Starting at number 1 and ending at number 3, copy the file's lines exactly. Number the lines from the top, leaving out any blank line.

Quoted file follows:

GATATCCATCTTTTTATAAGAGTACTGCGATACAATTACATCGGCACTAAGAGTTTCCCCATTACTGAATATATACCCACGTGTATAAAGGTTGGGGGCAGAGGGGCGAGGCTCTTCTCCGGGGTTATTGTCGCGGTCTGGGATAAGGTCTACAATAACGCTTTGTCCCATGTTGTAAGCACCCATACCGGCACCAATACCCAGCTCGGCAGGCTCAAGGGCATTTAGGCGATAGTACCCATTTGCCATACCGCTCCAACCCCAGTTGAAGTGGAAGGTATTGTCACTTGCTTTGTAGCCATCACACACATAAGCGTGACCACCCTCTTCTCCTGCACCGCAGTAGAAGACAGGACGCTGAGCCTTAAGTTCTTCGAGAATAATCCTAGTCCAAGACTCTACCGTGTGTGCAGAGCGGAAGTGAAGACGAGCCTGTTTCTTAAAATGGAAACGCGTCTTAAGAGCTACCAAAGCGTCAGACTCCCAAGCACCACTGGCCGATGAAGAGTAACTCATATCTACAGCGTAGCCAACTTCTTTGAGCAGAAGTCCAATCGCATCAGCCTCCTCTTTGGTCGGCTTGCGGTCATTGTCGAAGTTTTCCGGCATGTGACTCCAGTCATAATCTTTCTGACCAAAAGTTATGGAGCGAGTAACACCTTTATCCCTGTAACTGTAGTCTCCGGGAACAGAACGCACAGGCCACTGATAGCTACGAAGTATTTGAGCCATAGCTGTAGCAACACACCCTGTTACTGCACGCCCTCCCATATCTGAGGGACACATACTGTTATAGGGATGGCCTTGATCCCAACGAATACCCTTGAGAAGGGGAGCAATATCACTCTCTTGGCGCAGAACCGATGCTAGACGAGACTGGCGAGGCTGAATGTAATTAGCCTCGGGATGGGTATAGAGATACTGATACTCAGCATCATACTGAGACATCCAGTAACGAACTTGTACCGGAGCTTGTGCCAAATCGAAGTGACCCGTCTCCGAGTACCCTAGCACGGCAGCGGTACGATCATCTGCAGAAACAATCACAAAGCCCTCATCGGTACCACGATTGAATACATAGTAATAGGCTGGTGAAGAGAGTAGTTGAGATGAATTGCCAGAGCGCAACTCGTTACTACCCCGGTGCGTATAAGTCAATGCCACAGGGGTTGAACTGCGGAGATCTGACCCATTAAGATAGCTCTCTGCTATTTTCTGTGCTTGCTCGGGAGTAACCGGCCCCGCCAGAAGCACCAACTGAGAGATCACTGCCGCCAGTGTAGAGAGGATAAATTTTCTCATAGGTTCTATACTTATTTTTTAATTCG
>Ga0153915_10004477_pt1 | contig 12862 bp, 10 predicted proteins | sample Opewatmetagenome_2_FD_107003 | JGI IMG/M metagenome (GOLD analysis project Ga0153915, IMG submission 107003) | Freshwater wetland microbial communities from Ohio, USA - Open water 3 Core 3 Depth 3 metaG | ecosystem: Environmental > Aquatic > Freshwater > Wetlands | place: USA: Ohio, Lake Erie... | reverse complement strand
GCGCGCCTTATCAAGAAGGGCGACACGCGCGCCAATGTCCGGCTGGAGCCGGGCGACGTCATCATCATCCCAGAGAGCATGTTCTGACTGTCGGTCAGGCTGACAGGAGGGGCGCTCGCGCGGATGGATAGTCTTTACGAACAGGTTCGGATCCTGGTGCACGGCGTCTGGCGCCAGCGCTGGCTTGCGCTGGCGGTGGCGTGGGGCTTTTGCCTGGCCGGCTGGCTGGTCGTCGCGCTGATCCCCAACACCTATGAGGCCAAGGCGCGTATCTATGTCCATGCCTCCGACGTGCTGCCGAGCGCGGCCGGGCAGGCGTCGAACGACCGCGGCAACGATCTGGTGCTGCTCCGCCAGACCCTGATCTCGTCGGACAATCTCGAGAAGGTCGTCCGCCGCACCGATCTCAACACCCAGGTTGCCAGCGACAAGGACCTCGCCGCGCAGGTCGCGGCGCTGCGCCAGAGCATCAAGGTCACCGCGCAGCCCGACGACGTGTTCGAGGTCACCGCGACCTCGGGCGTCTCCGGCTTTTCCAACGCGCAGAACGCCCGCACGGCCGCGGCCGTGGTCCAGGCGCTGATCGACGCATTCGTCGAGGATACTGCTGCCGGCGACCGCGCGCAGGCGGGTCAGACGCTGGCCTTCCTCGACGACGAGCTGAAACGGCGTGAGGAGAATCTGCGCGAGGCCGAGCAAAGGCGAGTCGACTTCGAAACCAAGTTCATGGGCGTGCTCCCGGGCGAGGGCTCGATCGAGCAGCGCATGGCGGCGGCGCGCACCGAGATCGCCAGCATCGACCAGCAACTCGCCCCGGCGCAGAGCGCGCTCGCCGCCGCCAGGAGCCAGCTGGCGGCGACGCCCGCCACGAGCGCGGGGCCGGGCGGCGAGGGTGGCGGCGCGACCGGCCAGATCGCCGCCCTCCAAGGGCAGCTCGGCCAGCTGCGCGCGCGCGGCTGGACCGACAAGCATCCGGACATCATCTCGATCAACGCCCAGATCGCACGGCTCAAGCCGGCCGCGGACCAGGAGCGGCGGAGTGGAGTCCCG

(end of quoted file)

GATATCCATCTTTTTATAAGAGTACTGCGATACAATTACATCGGCACTAAGAGTTTCCCCATTACTGAATATATACCCACGTGTATAAAGGTTGGGGGCAGAGGGGCGAGGCTCTTCTCCGGGGTTATTGTCGCGGTCTGGGATAAGGTCTACAATAACGCTTTGTCCCATGTTGTAAGCACCCATACCGGCACCAATACCCAGCTCGGCAGGCTCAAGGGCATTTAGGCGATAGTACCCATTTGCCATACCGCTCCAACCCCAGTTGAAGTGGAAGGTATTGTCACTTGCTTTGTAGCCATCACACACATAAGCGTGACCACCCTCTTCTCCTGCACCGCAGTAGAAGACAGGACGCTGAGCCTTAAGTTCTTCGAGAATAATCCTAGTCCAAGACTCTACCGTGTGTGCAGAGCGGAAGTGAAGACGAGCCTGTTTCTTAAAATGGAAACGCGTCTTAAGAGCTACCAAAGCGTCAGACTCCCAAGCACCACTGGCCGATGAAGAGTAACTCATATCTACAGCGTAGCCAACTTCTTTGAGCAGAAGTCCAATCGCATCAGCCTCCTCTTTGGTCGGCTTGCGGTCATTGTCGAAGTTTTCCGGCATGTGACTCCAGTCATAATCTTTCTGACCAAAAGTTATGGAGCGAGTAACACCTTTATCCCTGTAACTGTAGTCTCCGGGAACAGAACGCACAGGCCACTGATAGCTACGAAGTATTTGAGCCATAGCTGTAGCAACACACCCTGTTACTGCACGCCCTCCCATATCTGAGGGACACATACTGTTATAGGGATGGCCTTGATCCCAACGAATACCCTTGAGAAGGGGAGCAATATCACTCTCTTGGCGCAGAACCGATGCTAGACGAGACTGGCGAGGCTGAATGTAATTAGCCTCGGGATGGGTATAGAGATACTGATACTCAGCATCATACTGAGACATCCAGTAACGAACTTGTACCGGAGCTTGTGCCAAATCGAAGTGACCCGTCTCCGAGTACCCTAGCACGGCAGCGGTACGATCATCTGCAGAAACAATCACAAAGCCCTCATCGGTACCACGATTGAATACATAGTAATAGGCTGGTGAAGAGAGTAGTTGAGATGAATTGCCAGAGCGCAACTCGTTACTACCCCGGTGCGTATAAGTCAATGCCACAGGGGTTGAACTGCGGAGATCTGACCCATTAAGATAGCTCTCTGCTATTTTCTGTGCTTGCTCGGGAGTAACCGGCCCCGCCAGAAGCACCAACTGAGAGATCACTGCCGCCAGTGTAGAGAGGATAAATTTTCTCATAGGTTCTATACTTATTTTTTAATTCG
>Ga0153915_10004477_pt1 | contig 12862 bp, 10 predicted proteins | sample Opewatmetagenome_2_FD_107003 | JGI IMG/M metagenome (GOLD analysis project Ga0153915, IMG submission 107003) | Freshwater wetland microbial communities from Ohio, USA - Open water 3 Core 3 Depth 3 metaG | ecosystem: Environmental > Aquatic > Freshwater > Wetlands | place: USA: Ohio, Lake Erie... | reverse complement strand
GCGCGCCTTATCAAGAAGGGCGACACGCGCGCCAATGTCCGGCTGGAGCCGGGCGACGTCATCATCATCCCAGAGAGCATGTTCTGACTGTCGGTCAGGCTGACAGGAGGGGCGCTCGCGCGGATGGATAGTCTTTACGAACAGGTTCGGATCCTGGTGCACGGCGTCTGGCGCCAGCGCTGGCTTGCGCTGGCGGTGGCGTGGGGCTTTTGCCTGGCCGGCTGGCTGGTCGTCGCGCTGATCCCCAACACCTATGAGGCCAAGGCGCGTATCTATGTCCATGCCTCCGACGTGCTGCCGAGCGCGGCCGGGCAGGCGTCGAACGACCGCGGCAACGATCTGGTGCTGCTCCGCCAGACCCTGATCTCGTCGGACAATCTCGAGAAGGTCGTCCGCCGCACCGATCTCAACACCCAGGTTGCCAGCGACAAGGACCTCGCCGCGCAGGTCGCGGCGCTGCGCCAGAGCATCAAGGTCACCGCGCAGCCCGACGACGTGTTCGAGGTCACCGCGACCTCGGGCGTCTCCGGCTTTTCCAACGCGCAGAACGCCCGCACGGCCGCGGCCGTGGTCCAGGCGCTGATCGACGCATTCGTCGAGGATACTGCTGCCGGCGACCGCGCGCAGGCGGGTCAGACGCTGGCCTTCCTCGACGACGAGCTGAAACGGCGTGAGGAGAATCTGCGCGAGGCCGAGCAAAGGCGAGTCGACTTCGAAACCAAGTTCATGGGCGTGCTCCCGGGCGAGGGCTCGATCGAGCAGCGCATGGCGGCGGCGCGCACCGAGATCGCCAGCATCGACCAGCAACTCGCCCCGGCGCAGAGCGCGCTCGCCGCCGCCAGGAGCCAGCTGGCGGCGACGCCCGCCACGAGCGCGGGGCCGGGCGGCGAGGGTGGCGGCGCGACCGGCCAGATCGCCGCCCTCCAAGGGCAGCTCGGCCAGCTGCGCGCGCGCGGCTGGACCGACAAGCATCCGGACATCATCTCGATCAACGCCCAGATCGCACGGCTCAAGCCGGCCGCGGACCAGGAGCGGCGGAGTGGAGTCCCG